Will Photon Consulting do more than Timminco’s pliant analysts?

Investors should not rely exclusively on Timminco Limited’s (TSX: TIM $25.18) analysts or Photon Consulting’s report to determine if the company’s claims about its cost, capacity, and contracts, are complete and accurate.

Earlier today asensio.com published a report titled “Is Michael Rogol’s paid-for Timminco report to be believed?” The report provides information that investors should use to evaluate Timminco’s Photon Consulting report. Timminco is substituting the report for detailed factual disclosures of its smelted silicon purification process and the costs associated with that process.

Also earlier this morning, Timminco’s investors learned that many of Timminco’s analysts and observers had grossly misinterpreted the significance of Timminco’s relationship with Q-Cells AG (XETRA: QCE 77.90E). Q-Cells disclosed today that it has identified 16 sources of purified smelted silicon, and that it expected to be “swimming” in the material next year.

In contrast, Timminco’s analysts have used Q-Cells as their first response to investors’ concerns about insider dealings and concerns that the company cannot deliver a competitive product profitably or at all.

It is becoming clear that some of Timminco’s analysts do not have sufficient independent sources of information in the purified smelted silicon industry.

Timminco’s investors should not assume that all of Timminco’s analysts are capable of admitting their mistake or overcoming the conflicts inherent in their business.

Below is a brief outline of some of Timminco’s claims followed by Timminco’s statements refusing to provide its analysts with the information they need to fairly advise investors. Investors should be aware that even if the company were to have provided a seemingly reasonable response, Timminco’s analysts may not have the knowledge or experience in this esoteric industry sub-segment to judge the answer.

1. Timminco claims that its product has “met the specifications set by the customer” and that it was “tested by an independent laboratory.” However, when questioned about its customers’ “acceptance process” and whether it is getting test results before it “ship the batches,” Timminco did not provide the requested information.

Investors should realize that any post-production testing will not in any way provide the information they need to independently access Timminco’s cost and capacity. Pre-production measurements and testing, and monitoring of continuous production of batches, is the only method to possible estimate Timminco’s capacity and cost.

2. Timminco has been asked to provide information useful to assess its “competitive positioning or advantages” claims. Specifically, Timminco claims that it has competitive advantage in “unit cost level,” “capex per capacity” and “scalability” but refuses to provide independent verifiable information to support the validity of its claim. Timminco had admitted that it is “testing different quartz, different coal, pet coal, charcoal” and engaged in a so-called “ramp-up.”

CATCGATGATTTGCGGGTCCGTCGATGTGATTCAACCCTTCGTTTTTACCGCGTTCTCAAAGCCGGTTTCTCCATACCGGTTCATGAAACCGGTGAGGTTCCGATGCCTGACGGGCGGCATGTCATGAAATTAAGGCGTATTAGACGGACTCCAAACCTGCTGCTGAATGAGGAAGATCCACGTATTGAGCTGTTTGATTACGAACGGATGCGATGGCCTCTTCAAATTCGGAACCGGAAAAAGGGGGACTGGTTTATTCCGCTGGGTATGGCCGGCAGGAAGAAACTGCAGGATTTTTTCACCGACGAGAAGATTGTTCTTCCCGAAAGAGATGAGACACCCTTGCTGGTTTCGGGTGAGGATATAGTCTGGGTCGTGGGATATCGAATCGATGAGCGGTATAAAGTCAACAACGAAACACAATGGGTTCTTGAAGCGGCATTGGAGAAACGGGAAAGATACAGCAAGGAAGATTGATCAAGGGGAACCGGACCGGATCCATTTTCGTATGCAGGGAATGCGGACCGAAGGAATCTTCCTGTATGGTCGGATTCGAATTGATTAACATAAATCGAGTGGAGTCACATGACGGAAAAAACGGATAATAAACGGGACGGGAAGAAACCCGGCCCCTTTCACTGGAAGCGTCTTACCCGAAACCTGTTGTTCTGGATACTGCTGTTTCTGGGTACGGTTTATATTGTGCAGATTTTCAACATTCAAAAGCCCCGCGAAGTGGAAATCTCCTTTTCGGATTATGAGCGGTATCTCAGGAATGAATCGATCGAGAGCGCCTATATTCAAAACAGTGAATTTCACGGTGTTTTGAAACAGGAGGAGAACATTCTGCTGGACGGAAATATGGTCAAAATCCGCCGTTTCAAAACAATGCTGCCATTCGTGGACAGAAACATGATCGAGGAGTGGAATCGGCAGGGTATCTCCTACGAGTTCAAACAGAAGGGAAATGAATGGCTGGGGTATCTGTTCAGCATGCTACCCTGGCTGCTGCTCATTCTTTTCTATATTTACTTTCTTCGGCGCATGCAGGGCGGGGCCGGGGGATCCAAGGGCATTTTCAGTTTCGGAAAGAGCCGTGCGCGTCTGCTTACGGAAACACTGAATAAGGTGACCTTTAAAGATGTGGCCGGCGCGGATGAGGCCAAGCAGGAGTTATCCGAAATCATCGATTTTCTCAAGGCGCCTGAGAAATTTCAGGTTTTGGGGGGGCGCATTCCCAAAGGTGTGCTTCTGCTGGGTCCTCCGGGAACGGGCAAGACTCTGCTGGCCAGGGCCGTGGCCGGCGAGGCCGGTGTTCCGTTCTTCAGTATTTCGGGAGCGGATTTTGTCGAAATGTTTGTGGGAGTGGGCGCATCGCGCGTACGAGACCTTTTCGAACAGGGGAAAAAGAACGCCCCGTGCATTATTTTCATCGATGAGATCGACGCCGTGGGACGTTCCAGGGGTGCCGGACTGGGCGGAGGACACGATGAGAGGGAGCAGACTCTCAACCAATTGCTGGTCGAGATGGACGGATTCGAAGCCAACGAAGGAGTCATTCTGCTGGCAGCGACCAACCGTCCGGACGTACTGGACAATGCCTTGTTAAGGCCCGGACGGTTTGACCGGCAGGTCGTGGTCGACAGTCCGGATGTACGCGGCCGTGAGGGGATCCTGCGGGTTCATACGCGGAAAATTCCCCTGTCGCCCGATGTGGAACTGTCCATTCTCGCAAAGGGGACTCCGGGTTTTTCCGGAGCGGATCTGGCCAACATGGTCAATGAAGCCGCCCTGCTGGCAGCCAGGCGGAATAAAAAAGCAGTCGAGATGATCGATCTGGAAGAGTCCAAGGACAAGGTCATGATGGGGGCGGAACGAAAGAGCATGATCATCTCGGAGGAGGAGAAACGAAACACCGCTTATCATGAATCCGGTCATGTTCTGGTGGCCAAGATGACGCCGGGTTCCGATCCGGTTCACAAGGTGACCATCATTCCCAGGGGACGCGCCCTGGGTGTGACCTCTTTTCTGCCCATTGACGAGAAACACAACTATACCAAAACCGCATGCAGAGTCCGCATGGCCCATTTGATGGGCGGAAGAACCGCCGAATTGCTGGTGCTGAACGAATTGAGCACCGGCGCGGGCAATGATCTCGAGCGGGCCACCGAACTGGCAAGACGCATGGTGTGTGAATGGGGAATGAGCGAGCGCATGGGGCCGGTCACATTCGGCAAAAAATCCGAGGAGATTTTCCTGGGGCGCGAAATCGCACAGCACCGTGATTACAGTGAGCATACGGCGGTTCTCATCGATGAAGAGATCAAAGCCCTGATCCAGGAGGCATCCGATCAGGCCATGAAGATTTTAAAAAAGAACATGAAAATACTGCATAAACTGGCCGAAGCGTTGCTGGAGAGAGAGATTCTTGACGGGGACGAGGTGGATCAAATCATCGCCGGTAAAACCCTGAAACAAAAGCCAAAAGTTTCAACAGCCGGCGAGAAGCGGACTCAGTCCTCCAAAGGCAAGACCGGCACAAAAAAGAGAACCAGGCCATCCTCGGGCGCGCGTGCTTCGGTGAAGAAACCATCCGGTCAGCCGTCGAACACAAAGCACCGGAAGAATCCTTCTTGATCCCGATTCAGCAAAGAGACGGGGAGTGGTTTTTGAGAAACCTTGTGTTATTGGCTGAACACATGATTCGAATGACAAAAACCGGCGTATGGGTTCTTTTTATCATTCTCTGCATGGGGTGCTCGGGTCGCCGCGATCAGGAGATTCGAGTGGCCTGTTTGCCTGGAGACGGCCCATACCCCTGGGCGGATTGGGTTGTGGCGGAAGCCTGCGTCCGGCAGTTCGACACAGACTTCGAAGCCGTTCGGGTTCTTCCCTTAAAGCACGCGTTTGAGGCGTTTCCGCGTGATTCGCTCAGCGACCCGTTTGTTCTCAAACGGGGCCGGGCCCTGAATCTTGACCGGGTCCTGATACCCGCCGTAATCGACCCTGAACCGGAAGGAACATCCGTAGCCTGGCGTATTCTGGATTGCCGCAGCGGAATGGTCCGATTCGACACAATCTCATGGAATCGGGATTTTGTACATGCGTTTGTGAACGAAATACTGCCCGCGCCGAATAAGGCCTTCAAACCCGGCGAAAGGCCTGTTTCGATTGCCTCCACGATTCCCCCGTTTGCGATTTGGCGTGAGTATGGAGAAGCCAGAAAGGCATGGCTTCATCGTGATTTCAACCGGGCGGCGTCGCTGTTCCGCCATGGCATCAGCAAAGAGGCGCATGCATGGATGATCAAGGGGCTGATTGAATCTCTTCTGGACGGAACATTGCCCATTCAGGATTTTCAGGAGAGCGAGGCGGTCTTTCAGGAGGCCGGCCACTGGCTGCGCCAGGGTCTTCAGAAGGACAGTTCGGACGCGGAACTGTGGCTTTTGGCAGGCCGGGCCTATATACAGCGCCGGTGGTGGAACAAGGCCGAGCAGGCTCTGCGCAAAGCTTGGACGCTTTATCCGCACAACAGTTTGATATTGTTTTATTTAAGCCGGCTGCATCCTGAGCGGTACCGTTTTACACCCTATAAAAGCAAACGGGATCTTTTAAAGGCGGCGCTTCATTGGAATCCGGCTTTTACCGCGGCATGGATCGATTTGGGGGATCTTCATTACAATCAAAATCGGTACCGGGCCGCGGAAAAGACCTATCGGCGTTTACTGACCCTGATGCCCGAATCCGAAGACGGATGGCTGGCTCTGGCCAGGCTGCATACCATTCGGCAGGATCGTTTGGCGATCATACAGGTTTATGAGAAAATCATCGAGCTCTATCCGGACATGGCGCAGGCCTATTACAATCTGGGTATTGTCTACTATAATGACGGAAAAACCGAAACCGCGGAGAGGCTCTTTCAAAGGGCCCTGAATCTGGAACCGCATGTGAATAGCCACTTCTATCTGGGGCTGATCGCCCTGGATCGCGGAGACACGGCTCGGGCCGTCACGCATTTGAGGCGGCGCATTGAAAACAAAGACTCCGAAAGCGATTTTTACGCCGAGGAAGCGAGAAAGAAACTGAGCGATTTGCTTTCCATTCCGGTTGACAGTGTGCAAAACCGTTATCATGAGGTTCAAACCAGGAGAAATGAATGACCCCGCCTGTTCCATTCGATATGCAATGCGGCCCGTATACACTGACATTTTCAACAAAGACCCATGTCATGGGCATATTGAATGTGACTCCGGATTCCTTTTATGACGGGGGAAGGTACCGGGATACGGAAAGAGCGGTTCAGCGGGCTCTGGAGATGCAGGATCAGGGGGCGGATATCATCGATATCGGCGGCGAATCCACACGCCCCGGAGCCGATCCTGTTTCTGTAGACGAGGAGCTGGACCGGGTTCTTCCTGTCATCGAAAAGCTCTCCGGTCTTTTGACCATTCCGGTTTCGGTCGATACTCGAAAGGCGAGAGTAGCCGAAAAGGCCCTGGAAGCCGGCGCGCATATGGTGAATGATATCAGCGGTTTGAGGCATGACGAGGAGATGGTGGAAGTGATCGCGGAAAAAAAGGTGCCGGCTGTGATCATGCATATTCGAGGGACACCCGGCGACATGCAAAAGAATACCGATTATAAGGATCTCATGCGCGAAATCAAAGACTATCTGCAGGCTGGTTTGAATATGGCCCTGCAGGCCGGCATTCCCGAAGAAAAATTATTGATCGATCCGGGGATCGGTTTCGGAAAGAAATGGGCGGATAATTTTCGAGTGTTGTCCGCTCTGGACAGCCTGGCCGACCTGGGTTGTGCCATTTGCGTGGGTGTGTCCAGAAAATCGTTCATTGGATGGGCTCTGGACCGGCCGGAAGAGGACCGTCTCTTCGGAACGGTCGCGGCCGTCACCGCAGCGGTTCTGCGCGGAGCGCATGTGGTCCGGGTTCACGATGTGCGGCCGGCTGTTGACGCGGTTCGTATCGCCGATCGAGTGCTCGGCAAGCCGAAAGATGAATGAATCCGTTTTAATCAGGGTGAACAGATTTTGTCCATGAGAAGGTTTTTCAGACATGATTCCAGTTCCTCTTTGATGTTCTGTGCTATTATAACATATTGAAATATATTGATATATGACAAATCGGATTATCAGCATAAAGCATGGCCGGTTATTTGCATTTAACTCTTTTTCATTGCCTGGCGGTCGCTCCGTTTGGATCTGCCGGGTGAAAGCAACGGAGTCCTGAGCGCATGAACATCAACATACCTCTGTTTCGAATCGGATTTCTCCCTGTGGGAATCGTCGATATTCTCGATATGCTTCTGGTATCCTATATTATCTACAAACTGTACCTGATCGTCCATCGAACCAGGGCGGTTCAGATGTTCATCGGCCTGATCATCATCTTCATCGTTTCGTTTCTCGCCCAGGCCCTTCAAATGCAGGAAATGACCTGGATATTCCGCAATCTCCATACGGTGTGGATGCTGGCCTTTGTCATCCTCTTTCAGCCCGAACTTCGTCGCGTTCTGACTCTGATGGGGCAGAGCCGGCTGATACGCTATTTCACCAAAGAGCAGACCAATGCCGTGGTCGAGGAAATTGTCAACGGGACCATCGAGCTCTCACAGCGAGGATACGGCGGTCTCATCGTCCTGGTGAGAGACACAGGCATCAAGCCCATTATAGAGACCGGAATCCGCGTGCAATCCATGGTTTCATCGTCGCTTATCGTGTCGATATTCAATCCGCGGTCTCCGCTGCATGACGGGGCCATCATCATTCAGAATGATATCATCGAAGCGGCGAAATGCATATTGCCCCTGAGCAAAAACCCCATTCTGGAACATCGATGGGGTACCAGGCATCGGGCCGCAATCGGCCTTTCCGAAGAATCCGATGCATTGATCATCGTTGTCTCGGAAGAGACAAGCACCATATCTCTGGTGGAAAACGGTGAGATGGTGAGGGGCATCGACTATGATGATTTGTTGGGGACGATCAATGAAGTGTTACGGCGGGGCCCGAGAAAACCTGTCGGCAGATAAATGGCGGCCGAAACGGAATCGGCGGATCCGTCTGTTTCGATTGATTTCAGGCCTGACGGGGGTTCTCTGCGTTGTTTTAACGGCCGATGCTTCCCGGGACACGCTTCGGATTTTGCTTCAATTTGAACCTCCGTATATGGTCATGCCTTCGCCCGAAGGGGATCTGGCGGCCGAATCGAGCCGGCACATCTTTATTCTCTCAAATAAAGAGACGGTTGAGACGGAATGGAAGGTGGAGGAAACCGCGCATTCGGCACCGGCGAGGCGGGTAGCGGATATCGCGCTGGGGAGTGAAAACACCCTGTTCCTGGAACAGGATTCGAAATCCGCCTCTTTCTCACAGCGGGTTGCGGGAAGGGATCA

Investors have a right to factual information and should not rely on unsupported claims. Investors should seriously consider the contradictions between Timminco claiming it knows its cost and capacity while admitting it’s still engaged in process experimentation and a so-called ramp-up over a year after claiming success.

3. Timminco has been asked about “typical batch size.” The company refused to provide the information.

Investors should realize that knowing the “typical batch size” does not provide the basis to estimate cost or capacity without also knowing the amount of slag and energy used, or the duration of treatments, and the source and specification of the original materials.

4. Timminco has been asked to provide information on a “fixed cost on a per unit basis.” When asked, Timminco responded that it would not “give guidance on specific elements of costs.” Timminco also refused to provide any information about its “raw materials” cost outside of the quartz.

Investors should rightfully be concerned with a company that makes very specific cost claims, then refuses to answer questions or provide information that is necessary to verify those same claims.

5. Timminco was asked to provide 2008 productions targets and to explain its production ramp-up. Timminco refused to provide the information.

Investors should note that there is a clear contradiction between claiming a process is fully-developed and simple to operate, and then refusing to set a production target or forecast capacity will be achieved.

6. Timminco admits it has not tested for efficiency or degradation.

Investors have a right to be extremely skeptical of a company that makes outlandish claims especially when its control shareholder, who is controlled by its own managers, aggressively sold stock at prices less than one third its current price.

7. Timminco has not published papers, made any technical presentations and does not have the technical staff that others engaged in the purification of smelted silicon possess. Now it is using a marketing consultant to opine on the validity of its smelted silicon purification scheme.

Investors have a right to question a company that is making claims of immediate superiority in a highly competitive and extremely well-researched product area without any known technical capability and no experience.

Posted in Timminco Limited

Manuel Asensio doesn’t bet often. But when he does, it’s wise to pay attention.

Paul Kaihla
eCompany Now
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